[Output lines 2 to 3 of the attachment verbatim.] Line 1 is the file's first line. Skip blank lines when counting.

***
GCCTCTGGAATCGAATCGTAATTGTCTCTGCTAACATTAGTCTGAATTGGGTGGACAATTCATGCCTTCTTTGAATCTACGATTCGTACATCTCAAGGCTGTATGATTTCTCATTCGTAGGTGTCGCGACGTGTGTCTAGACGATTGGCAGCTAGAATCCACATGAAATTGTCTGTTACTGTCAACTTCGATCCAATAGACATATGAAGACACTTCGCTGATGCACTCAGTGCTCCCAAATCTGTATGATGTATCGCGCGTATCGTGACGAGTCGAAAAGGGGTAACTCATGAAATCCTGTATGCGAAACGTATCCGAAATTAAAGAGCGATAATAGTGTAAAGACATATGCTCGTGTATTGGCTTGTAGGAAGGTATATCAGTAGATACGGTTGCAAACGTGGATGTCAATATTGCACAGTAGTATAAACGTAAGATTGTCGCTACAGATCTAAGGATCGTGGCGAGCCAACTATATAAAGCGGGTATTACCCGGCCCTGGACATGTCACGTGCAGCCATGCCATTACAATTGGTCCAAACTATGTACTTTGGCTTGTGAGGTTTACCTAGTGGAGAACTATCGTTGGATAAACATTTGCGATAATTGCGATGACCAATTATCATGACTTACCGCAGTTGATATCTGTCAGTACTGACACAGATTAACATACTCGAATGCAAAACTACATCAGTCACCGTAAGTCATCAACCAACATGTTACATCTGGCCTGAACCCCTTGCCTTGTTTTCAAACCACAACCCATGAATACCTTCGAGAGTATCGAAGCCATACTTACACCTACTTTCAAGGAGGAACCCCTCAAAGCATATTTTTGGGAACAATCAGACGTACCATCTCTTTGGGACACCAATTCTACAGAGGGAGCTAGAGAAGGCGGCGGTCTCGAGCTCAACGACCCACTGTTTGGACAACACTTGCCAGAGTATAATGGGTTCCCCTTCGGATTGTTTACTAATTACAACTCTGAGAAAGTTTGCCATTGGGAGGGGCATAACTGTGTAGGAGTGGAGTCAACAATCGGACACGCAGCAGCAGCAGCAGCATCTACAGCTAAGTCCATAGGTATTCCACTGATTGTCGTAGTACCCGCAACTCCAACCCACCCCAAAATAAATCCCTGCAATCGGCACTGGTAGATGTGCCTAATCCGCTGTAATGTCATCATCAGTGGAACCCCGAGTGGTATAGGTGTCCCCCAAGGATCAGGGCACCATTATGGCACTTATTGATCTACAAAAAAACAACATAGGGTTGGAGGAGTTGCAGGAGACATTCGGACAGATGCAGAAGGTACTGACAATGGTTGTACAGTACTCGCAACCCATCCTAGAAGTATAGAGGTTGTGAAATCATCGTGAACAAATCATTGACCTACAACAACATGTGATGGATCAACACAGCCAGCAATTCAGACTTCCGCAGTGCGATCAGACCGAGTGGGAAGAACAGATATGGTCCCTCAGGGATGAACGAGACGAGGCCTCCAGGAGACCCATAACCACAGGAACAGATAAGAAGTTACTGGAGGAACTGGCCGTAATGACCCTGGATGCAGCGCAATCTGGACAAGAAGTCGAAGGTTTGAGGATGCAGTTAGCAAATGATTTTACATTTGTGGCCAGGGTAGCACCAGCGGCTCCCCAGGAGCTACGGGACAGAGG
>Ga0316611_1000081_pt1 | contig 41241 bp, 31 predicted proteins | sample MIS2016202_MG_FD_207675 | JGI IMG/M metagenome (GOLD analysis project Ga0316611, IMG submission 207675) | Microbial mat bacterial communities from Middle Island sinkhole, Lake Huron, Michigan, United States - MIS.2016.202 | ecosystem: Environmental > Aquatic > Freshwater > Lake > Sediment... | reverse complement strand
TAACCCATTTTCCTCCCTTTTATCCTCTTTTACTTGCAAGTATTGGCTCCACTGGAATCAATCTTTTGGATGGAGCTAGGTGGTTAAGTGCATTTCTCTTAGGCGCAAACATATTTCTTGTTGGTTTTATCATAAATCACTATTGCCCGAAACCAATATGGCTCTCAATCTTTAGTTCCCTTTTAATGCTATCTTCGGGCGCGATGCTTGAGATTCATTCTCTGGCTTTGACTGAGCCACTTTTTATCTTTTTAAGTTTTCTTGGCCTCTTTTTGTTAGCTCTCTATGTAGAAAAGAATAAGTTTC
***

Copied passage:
>Ga0316611_1000081_pt1 | contig 41241 bp, 31 predicted proteins | sample MIS2016202_MG_FD_207675 | JGI IMG/M metagenome (GOLD analysis project Ga0316611, IMG submission 207675) | Microbial mat bacterial communities from Middle Island sinkhole, Lake Huron, Michigan, United States - MIS.2016.202 | ecosystem: Environmental > Aquatic > Freshwater > Lake > Sediment... | reverse complement strand
TAACCCATTTTCCTCCCTTTTATCCTCTTTTACTTGCAAGTATTGGCTCCACTGGAATCAATCTTTTGGATGGAGCTAGGTGGTTAAGTGCATTTCTCTTAGGCGCAAACATATTTCTTGTTGGTTTTATCATAAATCACTATTGCCCGAAACCAATATGGCTCTCAATCTTTAGTTCCCTTTTAATGCTATCTTCGGGCGCGATGCTTGAGATTCATTCTCTGGCTTTGACTGAGCCACTTTTTATCTTTTTAAGTTTTCTTGGCCTCTTTTTGTTAGCTCTCTATGTAGAAAAGAATAAGTTTC